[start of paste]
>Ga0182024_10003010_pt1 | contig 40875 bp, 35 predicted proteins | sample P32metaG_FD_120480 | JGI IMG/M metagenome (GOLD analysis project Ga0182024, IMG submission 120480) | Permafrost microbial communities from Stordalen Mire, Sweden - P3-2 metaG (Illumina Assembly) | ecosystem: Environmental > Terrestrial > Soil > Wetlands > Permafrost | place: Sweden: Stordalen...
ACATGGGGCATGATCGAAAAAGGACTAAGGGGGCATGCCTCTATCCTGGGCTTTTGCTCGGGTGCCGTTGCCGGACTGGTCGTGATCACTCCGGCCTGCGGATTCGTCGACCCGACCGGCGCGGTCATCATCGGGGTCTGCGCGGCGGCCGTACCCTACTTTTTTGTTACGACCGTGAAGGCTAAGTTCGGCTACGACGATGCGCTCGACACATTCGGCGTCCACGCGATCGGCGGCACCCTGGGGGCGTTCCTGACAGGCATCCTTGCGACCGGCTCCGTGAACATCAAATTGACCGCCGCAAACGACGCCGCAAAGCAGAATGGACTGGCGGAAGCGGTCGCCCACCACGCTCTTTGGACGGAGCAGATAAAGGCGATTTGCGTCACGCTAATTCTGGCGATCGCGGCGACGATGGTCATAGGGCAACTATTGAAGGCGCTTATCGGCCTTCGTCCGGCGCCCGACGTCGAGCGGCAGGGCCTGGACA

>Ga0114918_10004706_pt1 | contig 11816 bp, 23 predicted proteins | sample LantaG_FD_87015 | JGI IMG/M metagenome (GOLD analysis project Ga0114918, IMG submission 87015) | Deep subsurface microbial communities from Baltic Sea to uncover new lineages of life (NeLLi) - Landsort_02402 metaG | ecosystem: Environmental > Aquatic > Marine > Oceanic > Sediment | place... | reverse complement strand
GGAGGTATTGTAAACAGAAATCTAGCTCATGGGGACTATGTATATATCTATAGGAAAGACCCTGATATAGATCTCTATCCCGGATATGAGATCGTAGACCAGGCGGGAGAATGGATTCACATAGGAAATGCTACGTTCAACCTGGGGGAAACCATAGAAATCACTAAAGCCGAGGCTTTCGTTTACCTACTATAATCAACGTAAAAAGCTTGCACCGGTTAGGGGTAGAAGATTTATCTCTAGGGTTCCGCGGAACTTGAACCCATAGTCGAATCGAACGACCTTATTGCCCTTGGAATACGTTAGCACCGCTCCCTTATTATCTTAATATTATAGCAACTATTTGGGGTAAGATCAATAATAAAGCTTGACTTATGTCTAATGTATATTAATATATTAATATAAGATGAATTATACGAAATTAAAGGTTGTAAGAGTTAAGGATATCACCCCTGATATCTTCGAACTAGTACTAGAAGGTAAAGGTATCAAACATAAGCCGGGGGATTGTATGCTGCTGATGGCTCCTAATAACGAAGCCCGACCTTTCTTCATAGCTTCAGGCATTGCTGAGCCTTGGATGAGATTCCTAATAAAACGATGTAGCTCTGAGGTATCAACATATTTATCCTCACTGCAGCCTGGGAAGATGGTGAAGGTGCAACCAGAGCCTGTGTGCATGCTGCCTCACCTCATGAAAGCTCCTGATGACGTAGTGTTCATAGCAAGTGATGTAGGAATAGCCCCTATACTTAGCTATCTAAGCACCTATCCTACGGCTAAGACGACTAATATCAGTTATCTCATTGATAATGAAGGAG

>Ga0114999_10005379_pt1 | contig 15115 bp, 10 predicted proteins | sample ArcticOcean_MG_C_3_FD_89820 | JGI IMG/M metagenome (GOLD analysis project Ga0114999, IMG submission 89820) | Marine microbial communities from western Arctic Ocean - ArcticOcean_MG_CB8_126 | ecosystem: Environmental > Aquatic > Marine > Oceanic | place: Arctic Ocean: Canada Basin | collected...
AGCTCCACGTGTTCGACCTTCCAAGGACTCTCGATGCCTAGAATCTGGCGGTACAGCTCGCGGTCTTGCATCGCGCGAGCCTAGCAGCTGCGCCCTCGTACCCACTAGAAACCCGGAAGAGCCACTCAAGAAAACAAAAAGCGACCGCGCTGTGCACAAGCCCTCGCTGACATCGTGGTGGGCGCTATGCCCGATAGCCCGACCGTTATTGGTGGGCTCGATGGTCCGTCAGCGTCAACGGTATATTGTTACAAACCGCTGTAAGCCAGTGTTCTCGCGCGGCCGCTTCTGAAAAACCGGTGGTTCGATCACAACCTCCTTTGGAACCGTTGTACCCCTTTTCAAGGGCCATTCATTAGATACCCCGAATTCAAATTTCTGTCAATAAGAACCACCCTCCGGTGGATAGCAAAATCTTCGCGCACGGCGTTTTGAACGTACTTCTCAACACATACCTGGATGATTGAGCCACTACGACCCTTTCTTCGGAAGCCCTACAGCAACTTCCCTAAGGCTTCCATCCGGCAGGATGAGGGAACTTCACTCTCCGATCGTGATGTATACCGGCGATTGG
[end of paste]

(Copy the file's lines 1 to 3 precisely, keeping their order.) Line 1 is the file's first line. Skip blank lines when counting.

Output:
>Ga0182024_10003010_pt1 | contig 40875 bp, 35 predicted proteins | sample P32metaG_FD_120480 | JGI IMG/M metagenome (GOLD analysis project Ga0182024, IMG submission 120480) | Permafrost microbial communities from Stordalen Mire, Sweden - P3-2 metaG (Illumina Assembly) | ecosystem: Environmental > Terrestrial > Soil > Wetlands > Permafrost | place: Sweden: Stordalen...
ACATGGGGCATGATCGAAAAAGGACTAAGGGGGCATGCCTCTATCCTGGGCTTTTGCTCGGGTGCCGTTGCCGGACTGGTCGTGATCACTCCGGCCTGCGGATTCGTCGACCCGACCGGCGCGGTCATCATCGGGGTCTGCGCGGCGGCCGTACCCTACTTTTTTGTTACGACCGTGAAGGCTAAGTTCGGCTACGACGATGCGCTCGACACATTCGGCGTCCACGCGATCGGCGGCACCCTGGGGGCGTTCCTGACAGGCATCCTTGCGACCGGCTCCGTGAACATCAAATTGACCGCCGCAAACGACGCCGCAAAGCAGAATGGACTGGCGGAAGCGGTCGCCCACCACGCTCTTTGGACGGAGCAGATAAAGGCGATTTGCGTCACGCTAATTCTGGCGATCGCGGCGACGATGGTCATAGGGCAACTATTGAAGGCGCTTATCGGCCTTCGTCCGGCGCCCGACGTCGAGCGGCAGGGCCTGGACA

>Ga0114918_10004706_pt1 | contig 11816 bp, 23 predicted proteins | sample LantaG_FD_87015 | JGI IMG/M metagenome (GOLD analysis project Ga0114918, IMG submission 87015) | Deep subsurface microbial communities from Baltic Sea to uncover new lineages of life (NeLLi) - Landsort_02402 metaG | ecosystem: Environmental > Aquatic > Marine > Oceanic > Sediment | place... | reverse complement strand